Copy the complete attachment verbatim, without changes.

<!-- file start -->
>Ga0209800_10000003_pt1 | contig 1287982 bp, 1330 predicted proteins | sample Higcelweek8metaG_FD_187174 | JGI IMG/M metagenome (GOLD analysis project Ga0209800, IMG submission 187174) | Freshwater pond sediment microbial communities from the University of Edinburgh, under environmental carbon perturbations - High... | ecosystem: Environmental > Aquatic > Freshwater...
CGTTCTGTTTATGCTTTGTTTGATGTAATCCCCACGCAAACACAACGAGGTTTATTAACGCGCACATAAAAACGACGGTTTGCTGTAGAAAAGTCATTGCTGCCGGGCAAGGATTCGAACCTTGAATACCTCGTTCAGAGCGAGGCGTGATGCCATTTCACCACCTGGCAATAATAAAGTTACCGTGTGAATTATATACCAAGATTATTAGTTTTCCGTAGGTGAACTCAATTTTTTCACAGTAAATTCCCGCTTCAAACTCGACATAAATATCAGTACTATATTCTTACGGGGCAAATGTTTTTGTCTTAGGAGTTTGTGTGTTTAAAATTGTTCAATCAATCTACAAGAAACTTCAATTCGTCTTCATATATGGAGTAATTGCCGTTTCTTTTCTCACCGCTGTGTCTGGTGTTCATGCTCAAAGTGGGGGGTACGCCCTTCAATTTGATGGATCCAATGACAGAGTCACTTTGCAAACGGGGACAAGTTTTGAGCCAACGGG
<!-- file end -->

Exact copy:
>Ga0209800_10000003_pt1 | contig 1287982 bp, 1330 predicted proteins | sample Higcelweek8metaG_FD_187174 | JGI IMG/M metagenome (GOLD analysis project Ga0209800, IMG submission 187174) | Freshwater pond sediment microbial communities from the University of Edinburgh, under environmental carbon perturbations - High... | ecosystem: Environmental > Aquatic > Freshwater...
CGTTCTGTTTATGCTTTGTTTGATGTAATCCCCACGCAAACACAACGAGGTTTATTAACGCGCACATAAAAACGACGGTTTGCTGTAGAAAAGTCATTGCTGCCGGGCAAGGATTCGAACCTTGAATACCTCGTTCAGAGCGAGGCGTGATGCCATTTCACCACCTGGCAATAATAAAGTTACCGTGTGAATTATATACCAAGATTATTAGTTTTCCGTAGGTGAACTCAATTTTTTCACAGTAAATTCCCGCTTCAAACTCGACATAAATATCAGTACTATATTCTTACGGGGCAAATGTTTTTGTCTTAGGAGTTTGTGTGTTTAAAATTGTTCAATCAATCTACAAGAAACTTCAATTCGTCTTCATATATGGAGTAATTGCCGTTTCTTTTCTCACCGCTGTGTCTGGTGTTCATGCTCAAAGTGGGGGGTACGCCCTTCAATTTGATGGATCCAATGACAGAGTCACTTTGCAAACGGGGACAAGTTTTGAGCCAACGGG